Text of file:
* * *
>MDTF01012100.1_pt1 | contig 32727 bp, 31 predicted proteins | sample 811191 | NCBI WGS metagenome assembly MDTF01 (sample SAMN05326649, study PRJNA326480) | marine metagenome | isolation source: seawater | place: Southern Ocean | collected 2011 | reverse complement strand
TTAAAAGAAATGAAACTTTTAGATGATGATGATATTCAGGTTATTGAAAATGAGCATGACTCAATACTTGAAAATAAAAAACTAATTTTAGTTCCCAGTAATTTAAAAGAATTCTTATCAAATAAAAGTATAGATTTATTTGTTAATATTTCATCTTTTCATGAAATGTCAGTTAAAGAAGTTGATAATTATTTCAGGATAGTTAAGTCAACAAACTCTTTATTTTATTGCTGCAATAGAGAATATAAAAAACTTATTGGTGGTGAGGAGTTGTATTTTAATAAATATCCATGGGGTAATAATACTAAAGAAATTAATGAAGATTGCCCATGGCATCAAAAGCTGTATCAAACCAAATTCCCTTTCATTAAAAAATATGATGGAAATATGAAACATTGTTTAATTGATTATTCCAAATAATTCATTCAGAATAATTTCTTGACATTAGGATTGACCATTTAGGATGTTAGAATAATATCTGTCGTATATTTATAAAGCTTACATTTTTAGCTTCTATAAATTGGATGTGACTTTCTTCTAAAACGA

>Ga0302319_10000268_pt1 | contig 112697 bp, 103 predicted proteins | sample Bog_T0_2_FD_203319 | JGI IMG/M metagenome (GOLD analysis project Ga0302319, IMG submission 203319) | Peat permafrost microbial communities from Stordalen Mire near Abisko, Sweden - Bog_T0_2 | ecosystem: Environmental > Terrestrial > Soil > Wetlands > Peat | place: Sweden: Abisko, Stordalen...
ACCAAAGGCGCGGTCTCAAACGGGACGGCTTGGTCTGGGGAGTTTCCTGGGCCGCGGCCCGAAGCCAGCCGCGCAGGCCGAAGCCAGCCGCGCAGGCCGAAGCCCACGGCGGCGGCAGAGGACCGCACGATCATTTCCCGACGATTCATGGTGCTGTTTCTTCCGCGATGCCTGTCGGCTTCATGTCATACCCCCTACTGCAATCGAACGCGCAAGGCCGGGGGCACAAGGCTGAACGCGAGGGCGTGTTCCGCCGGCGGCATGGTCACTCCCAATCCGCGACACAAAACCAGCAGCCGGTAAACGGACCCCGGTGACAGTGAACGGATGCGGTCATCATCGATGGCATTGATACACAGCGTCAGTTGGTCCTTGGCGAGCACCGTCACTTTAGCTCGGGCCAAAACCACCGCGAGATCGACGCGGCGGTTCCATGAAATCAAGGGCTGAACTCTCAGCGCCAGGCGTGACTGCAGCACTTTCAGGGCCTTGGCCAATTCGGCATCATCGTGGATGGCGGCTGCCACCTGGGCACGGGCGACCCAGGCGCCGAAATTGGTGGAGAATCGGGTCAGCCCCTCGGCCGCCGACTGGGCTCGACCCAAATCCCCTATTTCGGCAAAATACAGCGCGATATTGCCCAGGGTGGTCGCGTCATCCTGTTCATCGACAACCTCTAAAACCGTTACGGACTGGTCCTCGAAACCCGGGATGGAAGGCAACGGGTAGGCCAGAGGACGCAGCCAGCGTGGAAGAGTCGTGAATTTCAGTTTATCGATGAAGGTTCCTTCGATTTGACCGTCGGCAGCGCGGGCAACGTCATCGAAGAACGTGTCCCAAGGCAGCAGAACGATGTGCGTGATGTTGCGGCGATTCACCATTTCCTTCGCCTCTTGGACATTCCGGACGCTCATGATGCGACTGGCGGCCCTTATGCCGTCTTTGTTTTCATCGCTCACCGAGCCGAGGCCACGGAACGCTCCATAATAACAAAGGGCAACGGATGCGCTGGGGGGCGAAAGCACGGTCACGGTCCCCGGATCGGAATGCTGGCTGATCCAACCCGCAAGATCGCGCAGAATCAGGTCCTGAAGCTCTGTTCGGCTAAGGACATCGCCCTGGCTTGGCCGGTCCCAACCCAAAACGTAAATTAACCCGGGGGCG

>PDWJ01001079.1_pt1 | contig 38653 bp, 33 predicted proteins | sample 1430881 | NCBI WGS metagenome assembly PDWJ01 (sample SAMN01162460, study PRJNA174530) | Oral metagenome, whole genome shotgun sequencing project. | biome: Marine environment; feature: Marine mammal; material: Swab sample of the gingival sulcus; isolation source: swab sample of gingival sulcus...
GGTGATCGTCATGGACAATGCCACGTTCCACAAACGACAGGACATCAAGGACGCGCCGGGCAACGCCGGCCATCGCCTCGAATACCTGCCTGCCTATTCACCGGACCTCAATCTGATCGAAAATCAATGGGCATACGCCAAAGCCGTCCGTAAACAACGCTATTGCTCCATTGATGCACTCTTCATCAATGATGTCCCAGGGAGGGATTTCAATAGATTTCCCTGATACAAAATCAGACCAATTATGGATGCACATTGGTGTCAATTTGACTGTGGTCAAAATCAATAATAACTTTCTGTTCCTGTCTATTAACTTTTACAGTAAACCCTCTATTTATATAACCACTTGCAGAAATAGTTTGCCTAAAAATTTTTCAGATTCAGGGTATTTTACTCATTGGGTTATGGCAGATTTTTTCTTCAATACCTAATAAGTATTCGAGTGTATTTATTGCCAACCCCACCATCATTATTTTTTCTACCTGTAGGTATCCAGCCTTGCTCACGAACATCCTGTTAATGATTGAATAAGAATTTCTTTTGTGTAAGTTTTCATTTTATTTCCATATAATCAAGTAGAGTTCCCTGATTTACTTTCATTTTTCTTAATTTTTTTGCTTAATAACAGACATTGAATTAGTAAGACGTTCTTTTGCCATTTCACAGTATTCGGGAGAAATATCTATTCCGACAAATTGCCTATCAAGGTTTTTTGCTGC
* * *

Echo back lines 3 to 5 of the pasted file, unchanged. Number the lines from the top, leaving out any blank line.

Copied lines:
>Ga0302319_10000268_pt1 | contig 112697 bp, 103 predicted proteins | sample Bog_T0_2_FD_203319 | JGI IMG/M metagenome (GOLD analysis project Ga0302319, IMG submission 203319) | Peat permafrost microbial communities from Stordalen Mire near Abisko, Sweden - Bog_T0_2 | ecosystem: Environmental > Terrestrial > Soil > Wetlands > Peat | place: Sweden: Abisko, Stordalen...
ACCAAAGGCGCGGTCTCAAACGGGACGGCTTGGTCTGGGGAGTTTCCTGGGCCGCGGCCCGAAGCCAGCCGCGCAGGCCGAAGCCAGCCGCGCAGGCCGAAGCCCACGGCGGCGGCAGAGGACCGCACGATCATTTCCCGACGATTCATGGTGCTGTTTCTTCCGCGATGCCTGTCGGCTTCATGTCATACCCCCTACTGCAATCGAACGCGCAAGGCCGGGGGCACAAGGCTGAACGCGAGGGCGTGTTCCGCCGGCGGCATGGTCACTCCCAATCCGCGACACAAAACCAGCAGCCGGTAAACGGACCCCGGTGACAGTGAACGGATGCGGTCATCATCGATGGCATTGATACACAGCGTCAGTTGGTCCTTGGCGAGCACCGTCACTTTAGCTCGGGCCAAAACCACCGCGAGATCGACGCGGCGGTTCCATGAAATCAAGGGCTGAACTCTCAGCGCCAGGCGTGACTGCAGCACTTTCAGGGCCTTGGCCAATTCGGCATCATCGTGGATGGCGGCTGCCACCTGGGCACGGGCGACCCAGGCGCCGAAATTGGTGGAGAATCGGGTCAGCCCCTCGGCCGCCGACTGGGCTCGACCCAAATCCCCTATTTCGGCAAAATACAGCGCGATATTGCCCAGGGTGGTCGCGTCATCCTGTTCATCGACAACCTCTAAAACCGTTACGGACTGGTCCTCGAAACCCGGGATGGAAGGCAACGGGTAGGCCAGAGGACGCAGCCAGCGTGGAAGAGTCGTGAATTTCAGTTTATCGATGAAGGTTCCTTCGATTTGACCGTCGGCAGCGCGGGCAACGTCATCGAAGAACGTGTCCCAAGGCAGCAGAACGATGTGCGTGATGTTGCGGCGATTCACCATTTCCTTCGCCTCTTGGACATTCCGGACGCTCATGATGCGACTGGCGGCCCTTATGCCGTCTTTGTTTTCATCGCTCACCGAGCCGAGGCCACGGAACGCTCCATAATAACAAAGGGCAACGGATGCGCTGGGGGGCGAAAGCACGGTCACGGTCCCCGGATCGGAATGCTGGCTGATCCAACCCGCAAGATCGCGCAGAATCAGGTCCTGAAGCTCTGTTCGGCTAAGGACATCGCCCTGGCTTGGCCGGTCCCAACCCAAAACGTAAATTAACCCGGGGGCG

>PDWJ01001079.1_pt1 | contig 38653 bp, 33 predicted proteins | sample 1430881 | NCBI WGS metagenome assembly PDWJ01 (sample SAMN01162460, study PRJNA174530) | Oral metagenome, whole genome shotgun sequencing project. | biome: Marine environment; feature: Marine mammal; material: Swab sample of the gingival sulcus; isolation source: swab sample of gingival sulcus...